Further, although the delivery of the 50 new French Mirage V remains uncertain, there is a reasonable possibility that France will deliver these as earlier promised. Israel would then be able to phase out some older aircraft, and have an air force clearly superior to the Arabs. This would preserve Israel’s margin of superiority into the 1970s without further aircraft from us. Israel further hopes to buy or fabricate 100 F-1 French aircraft when this airplane is produced (1972–4).

A-4H Skyhawks.

We agreed in March, 1966 to accede to the Israeli request of the previous October for attack aircraft, to supplement its inventory of [Page 77] high-performance French fighters and fighter-bombers.3 On 2 June 1966 a specific agreement provided for the sale of these 48 new production A-4 attack aircraft, plus support, for $70.6 million to be credit-financed over ten years at 3-1/2 percent interest.4 Delivery was to be in Israel in flyable condition, commencing with four in December 1967 (which have been delivered), and completed by December 1968. These terms and delivery schedules are being adhered to. The agreement was to be secret. The Israelis agreed to look primarily to Europe for arms and noted our expectation that they would request no additional US military aircraft for at least five years.

Israel now wishes 27 additional A-4H Skyhawks and I recommend we accede to this request. To minimize the possible impact, we propose to amend the 1966 agreement to increase the number sold by 27 (for a total of 75 A-4H’s). We prefer to sell these for cash. Military sales credit funds have been sharply curtailed and Israel’s financial position permits a straight cash sale. If some credit seems desirable, however, we suggest offering to finance up to $20 million of the A-4H program (which will probably total between $30 and $35 million for the 27 aircraft plus support) at 5-1/2 per cent interest. If necessary, we could finance the whole sale, but at the cost of reducing the credit available for other sales, including any for Israel.

Delivery of the additional 27 A-4H’s cannot start before June 1969. This is because certain components peculiar to the Israeli version of the A-4 have a long production leadtime. Delivery would be completed in April 1970 under normal conditions. We could shorten this to December, 1969 without much difficulty, by diverting from U.S. military requirements.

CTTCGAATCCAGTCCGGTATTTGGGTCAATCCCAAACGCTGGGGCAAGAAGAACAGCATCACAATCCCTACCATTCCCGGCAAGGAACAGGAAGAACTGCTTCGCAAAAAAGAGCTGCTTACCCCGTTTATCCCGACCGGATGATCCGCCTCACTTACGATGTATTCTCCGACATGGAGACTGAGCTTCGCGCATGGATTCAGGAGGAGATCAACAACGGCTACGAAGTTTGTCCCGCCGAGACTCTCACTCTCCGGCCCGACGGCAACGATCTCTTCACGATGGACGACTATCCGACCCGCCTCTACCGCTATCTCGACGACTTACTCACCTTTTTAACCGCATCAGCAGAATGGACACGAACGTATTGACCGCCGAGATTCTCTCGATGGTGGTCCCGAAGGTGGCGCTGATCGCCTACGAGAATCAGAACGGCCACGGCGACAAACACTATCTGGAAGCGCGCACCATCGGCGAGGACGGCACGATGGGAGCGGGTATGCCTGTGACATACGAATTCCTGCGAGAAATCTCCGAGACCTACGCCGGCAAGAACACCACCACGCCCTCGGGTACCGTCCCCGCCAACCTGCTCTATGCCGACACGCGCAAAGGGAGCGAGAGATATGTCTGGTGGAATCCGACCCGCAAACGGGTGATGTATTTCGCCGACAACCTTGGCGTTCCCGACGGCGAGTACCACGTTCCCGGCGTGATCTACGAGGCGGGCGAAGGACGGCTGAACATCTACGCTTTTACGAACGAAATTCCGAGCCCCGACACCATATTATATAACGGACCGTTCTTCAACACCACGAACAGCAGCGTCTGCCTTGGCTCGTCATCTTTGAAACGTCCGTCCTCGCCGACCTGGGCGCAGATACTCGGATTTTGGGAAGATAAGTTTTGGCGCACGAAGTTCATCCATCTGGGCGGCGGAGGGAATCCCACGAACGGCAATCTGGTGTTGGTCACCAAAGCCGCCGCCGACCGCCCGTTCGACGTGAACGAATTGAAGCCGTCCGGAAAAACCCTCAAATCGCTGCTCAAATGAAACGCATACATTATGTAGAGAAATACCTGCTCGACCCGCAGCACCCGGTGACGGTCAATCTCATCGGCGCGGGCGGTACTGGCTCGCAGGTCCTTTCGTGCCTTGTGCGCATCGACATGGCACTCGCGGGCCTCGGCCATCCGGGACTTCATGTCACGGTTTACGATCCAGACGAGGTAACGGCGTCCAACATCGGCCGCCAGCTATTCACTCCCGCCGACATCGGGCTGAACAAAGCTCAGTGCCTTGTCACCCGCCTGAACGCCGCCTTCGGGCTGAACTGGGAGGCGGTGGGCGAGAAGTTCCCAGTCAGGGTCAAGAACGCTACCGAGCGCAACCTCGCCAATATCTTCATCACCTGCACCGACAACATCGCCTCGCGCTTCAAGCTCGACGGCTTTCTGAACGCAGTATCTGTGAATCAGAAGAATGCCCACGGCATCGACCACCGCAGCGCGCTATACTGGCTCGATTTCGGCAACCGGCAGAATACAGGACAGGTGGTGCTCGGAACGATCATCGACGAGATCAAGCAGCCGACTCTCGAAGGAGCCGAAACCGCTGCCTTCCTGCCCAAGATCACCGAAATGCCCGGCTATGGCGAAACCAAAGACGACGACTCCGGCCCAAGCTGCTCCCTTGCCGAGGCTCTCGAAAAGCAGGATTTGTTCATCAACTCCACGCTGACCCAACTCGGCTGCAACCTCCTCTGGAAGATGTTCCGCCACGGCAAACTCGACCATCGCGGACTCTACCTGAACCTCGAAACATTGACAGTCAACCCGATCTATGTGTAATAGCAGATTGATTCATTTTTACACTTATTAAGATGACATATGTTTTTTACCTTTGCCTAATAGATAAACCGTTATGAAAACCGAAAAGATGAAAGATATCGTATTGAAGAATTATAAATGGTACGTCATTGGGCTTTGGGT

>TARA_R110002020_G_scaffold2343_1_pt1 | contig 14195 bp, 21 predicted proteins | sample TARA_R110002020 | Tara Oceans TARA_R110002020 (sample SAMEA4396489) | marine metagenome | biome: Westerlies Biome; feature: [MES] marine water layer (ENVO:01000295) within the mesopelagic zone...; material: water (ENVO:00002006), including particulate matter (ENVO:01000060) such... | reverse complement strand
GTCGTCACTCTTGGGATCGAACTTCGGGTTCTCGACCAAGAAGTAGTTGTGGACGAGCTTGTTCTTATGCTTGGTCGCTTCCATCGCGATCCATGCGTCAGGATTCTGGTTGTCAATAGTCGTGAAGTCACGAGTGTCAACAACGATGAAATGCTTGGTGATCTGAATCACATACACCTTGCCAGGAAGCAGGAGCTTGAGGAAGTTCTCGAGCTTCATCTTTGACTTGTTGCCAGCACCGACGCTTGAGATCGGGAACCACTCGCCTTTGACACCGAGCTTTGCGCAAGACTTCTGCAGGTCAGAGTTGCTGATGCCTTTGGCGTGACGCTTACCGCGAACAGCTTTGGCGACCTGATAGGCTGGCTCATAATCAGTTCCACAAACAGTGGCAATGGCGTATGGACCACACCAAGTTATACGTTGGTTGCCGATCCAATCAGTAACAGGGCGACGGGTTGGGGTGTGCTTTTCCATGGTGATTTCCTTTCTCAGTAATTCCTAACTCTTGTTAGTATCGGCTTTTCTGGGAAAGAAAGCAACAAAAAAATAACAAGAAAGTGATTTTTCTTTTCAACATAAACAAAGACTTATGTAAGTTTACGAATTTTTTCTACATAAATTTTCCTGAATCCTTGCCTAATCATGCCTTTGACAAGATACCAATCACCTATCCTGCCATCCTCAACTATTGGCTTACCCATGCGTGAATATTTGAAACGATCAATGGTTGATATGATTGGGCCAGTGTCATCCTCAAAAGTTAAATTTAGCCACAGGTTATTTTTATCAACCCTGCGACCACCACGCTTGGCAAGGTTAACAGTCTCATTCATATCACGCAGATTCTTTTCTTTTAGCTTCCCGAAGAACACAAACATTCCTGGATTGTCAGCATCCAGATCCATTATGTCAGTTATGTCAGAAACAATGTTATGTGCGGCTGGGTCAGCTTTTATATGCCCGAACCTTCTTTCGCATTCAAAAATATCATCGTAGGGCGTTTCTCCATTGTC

The Israelis have repeatedly pressed for speedier delivery of the 48 Skyhawks ordered in 1966 and will surely urge quick delivery of the additional 27. The present schedule for delivery of the 48 A-4H’s by the end of CY 1968 cannot be expedited without curtailing production for Navy requirements; even by diversion, delivery could not be completed until September, 1968, only three months ahead of schedule.

More importantly, the least costly and most efficient way to meet Israel’s request for the 27 additional A-4H’s, is to delay the delivery of the last of the aircraft in the existing order of 48 until the production of the additional 27 can begin, thereby preventing a break in the production line.

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We could deliver F-4 aircraft to Israel beginning 24 months from date of contract, provided Israel did not want extensive modifications made to the aircraft or on maintenance and support procedures. This would be the normal delivery. If necessary we could, by diversion from U.S. force requirements, deliver F-4’s to Israel in 12 months.

Israel is arguing that the production leadtime of 24 months or longer from decision to first deliveries of F-4’s, coupled with the uncertainties about Soviet/Arab and French intentions, requires some positive decision now. The Israeli Defense Attache has proposed that we at least agree to undertake joint engineering studies on possible configuration changes and permit Israel to finance advance procurement of long leadtime components.